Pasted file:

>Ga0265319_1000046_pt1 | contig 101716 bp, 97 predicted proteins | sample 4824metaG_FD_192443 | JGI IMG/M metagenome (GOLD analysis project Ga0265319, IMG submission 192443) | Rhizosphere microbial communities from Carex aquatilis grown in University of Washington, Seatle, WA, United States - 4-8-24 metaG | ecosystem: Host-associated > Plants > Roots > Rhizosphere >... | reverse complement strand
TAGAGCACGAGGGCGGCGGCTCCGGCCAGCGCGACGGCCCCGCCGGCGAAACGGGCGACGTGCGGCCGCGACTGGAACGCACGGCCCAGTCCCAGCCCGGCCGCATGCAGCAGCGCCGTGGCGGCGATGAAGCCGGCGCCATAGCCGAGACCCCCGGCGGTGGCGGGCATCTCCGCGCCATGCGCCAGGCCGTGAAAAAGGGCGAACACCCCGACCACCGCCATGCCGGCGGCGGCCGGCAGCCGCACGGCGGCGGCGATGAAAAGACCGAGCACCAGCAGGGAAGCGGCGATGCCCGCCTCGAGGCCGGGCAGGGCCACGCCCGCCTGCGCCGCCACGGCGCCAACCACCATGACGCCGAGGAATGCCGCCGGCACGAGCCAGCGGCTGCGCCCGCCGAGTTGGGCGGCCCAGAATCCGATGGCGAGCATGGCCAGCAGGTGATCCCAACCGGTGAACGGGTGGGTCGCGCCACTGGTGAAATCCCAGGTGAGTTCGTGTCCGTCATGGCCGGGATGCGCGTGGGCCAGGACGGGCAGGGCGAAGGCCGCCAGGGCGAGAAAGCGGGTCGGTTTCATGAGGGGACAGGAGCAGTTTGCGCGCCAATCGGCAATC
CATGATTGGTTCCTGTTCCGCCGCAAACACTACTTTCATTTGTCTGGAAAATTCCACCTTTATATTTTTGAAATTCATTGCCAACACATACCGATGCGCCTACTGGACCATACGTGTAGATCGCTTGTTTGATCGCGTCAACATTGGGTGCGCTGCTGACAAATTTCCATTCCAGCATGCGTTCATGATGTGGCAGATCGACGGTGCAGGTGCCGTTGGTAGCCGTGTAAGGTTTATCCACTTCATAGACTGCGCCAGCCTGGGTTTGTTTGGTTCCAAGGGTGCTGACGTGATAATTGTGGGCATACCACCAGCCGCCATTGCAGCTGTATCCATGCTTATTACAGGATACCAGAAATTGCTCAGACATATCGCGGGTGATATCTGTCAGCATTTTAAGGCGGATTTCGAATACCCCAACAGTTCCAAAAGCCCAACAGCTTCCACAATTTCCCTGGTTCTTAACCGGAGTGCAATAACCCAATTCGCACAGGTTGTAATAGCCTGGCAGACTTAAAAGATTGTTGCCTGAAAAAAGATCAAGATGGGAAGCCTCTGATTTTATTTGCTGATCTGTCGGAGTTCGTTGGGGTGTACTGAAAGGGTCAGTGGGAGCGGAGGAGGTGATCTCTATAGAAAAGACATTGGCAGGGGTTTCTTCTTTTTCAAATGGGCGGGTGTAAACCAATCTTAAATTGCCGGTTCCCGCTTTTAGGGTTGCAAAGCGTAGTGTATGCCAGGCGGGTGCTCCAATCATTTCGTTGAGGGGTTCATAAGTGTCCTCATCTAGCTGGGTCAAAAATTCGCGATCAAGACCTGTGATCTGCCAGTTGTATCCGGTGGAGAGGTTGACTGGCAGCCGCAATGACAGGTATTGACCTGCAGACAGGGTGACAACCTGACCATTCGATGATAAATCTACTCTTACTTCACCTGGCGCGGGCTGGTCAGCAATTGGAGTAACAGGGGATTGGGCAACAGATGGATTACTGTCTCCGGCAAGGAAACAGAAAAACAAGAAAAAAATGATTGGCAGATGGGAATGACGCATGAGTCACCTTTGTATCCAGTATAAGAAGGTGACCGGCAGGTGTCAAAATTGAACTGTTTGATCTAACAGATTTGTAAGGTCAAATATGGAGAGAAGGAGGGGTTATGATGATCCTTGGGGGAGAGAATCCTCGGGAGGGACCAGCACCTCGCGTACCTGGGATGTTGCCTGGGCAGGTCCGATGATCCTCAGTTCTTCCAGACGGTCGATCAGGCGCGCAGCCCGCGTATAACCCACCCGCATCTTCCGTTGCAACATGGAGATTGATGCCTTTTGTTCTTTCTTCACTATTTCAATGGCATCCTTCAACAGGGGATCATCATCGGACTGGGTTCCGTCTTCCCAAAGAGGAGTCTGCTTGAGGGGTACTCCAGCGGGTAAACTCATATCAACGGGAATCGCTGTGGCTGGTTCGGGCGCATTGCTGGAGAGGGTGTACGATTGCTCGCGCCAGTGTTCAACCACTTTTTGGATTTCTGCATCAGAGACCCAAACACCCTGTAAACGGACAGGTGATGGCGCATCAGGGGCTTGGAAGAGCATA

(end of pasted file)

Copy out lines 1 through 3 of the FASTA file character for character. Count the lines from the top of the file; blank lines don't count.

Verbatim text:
>Ga0265319_1000046_pt1 | contig 101716 bp, 97 predicted proteins | sample 4824metaG_FD_192443 | JGI IMG/M metagenome (GOLD analysis project Ga0265319, IMG submission 192443) | Rhizosphere microbial communities from Carex aquatilis grown in University of Washington, Seatle, WA, United States - 4-8-24 metaG | ecosystem: Host-associated > Plants > Roots > Rhizosphere >... | reverse complement strand
TAGAGCACGAGGGCGGCGGCTCCGGCCAGCGCGACGGCCCCGCCGGCGAAACGGGCGACGTGCGGCCGCGACTGGAACGCACGGCCCAGTCCCAGCCCGGCCGCATGCAGCAGCGCCGTGGCGGCGATGAAGCCGGCGCCATAGCCGAGACCCCCGGCGGTGGCGGGCATCTCCGCGCCATGCGCCAGGCCGTGAAAAAGGGCGAACACCCCGACCACCGCCATGCCGGCGGCGGCCGGCAGCCGCACGGCGGCGGCGATGAAAAGACCGAGCACCAGCAGGGAAGCGGCGATGCCCGCCTCGAGGCCGGGCAGGGCCACGCCCGCCTGCGCCGCCACGGCGCCAACCACCATGACGCCGAGGAATGCCGCCGGCACGAGCCAGCGGCTGCGCCCGCCGAGTTGGGCGGCCCAGAATCCGATGGCGAGCATGGCCAGCAGGTGATCCCAACCGGTGAACGGGTGGGTCGCGCCACTGGTGAAATCCCAGGTGAGTTCGTGTCCGTCATGGCCGGGATGCGCGTGGGCCAGGACGGGCAGGGCGAAGGCCGCCAGGGCGAGAAAGCGGGTCGGTTTCATGAGGGGACAGGAGCAGTTTGCGCGCCAATCGGCAATC
CATGATTGGTTCCTGTTCCGCCGCAAACACTACTTTCATTTGTCTGGAAAATTCCACCTTTATATTTTTGAAATTCATTGCCAACACATACCGATGCGCCTACTGGACCATACGTGTAGATCGCTTGTTTGATCGCGTCAACATTGGGTGCGCTGCTGACAAATTTCCATTCCAGCATGCGTTCATGATGTGGCAGATCGACGGTGCAGGTGCCGTTGGTAGCCGTGTAAGGTTTATCCACTTCATAGACTGCGCCAGCCTGGGTTTGTTTGGTTCCAAGGGTGCTGACGTGATAATTGTGGGCATACCACCAGCCGCCATTGCAGCTGTATCCATGCTTATTACAGGATACCAGAAATTGCTCAGACATATCGCGGGTGATATCTGTCAGCATTTTAAGGCGGATTTCGAATACCCCAACAGTTCCAAAAGCCCAACAGCTTCCACAATTTCCCTGGTTCTTAACCGGAGTGCAATAACCCAATTCGCACAGGTTGTAATAGCCTGGCAGACTTAAAAGATTGTTGCCTGAAAAAAGATCAAGATGGGAAGCCTCTGATTTTATTTGCTGATCTGTCGGAGTTCGTTGGGGTGTACTGAAAGGGTCAGTGGGAGCGGAGGAGGTGATCTCTATAGAAAAGACATTGGCAGGGGTTTCTTCTTTTTCAAATGGGCGGGTGTAAACCAATCTTAAATTGCCGGTTCCCGCTTTTAGGGTTGCAAAGCGTAGTGTATGCCAGGCGGGTGCTCCAATCATTTCGTTGAGGGGTTCATAAGTGTCCTCATCTAGCTGGGTCAAAAATTCGCGATCAAGACCTGTGATCTGCCAGTTGTATCCGGTGGAGAGGTTGACTGGCAGCCGCAATGACAGGTATTGACCTGCAGACAGGGTGACAACCTGACCATTCGATGATAAATCTACTCTTACTTCACCTGGCGCGGGCTGGTCAGCAATTGGAGTAACAGGGGATTGGGCAACAGATGGATTACTGTCTCCGGCAAGGAAACAGAAAAACAAGAAAAAAATGATTGGCAGATGGGAATGACGCATGAGTCACCTTTGTATCCAGTATAAGAAGGTGACCGGCAGGTGTCAAAATTGAACTGTTTGATCTAACAGATTTGTAAGGTCAAATATGGAGAGAAGGAGGGGTTATGATGATCCTTGGGGGAGAGAATCCTCGGGAGGGACCAGCACCTCGCGTACCTGGGATGTTGCCTGGGCAGGTCCGATGATCCTCAGTTCTTCCAGACGGTCGATCAGGCGCGCAGCCCGCGTATAACCCACCCGCATCTTCCGTTGCAACATGGAGATTGATGCCTTTTGTTCTTTCTTCACTATTTCAATGGCATCCTTCAACAGGGGATCATCATCGGACTGGGTTCCGTCTTCCCAAAGAGGAGTCTGCTTGAGGGGTACTCCAGCGGGTAAACTCATATCAACGGGAATCGCTGTGGCTGGTTCGGGCGCATTGCTGGAGAGGGTGTACGATTGCTCGCGCCAGTGTTCAACCACTTTTTGGATTTCTGCATCAGAGACCCAAACACCCTGTAAACGGACAGGTGATGGCGCATCAGGGGCTTGGAAGAGCATA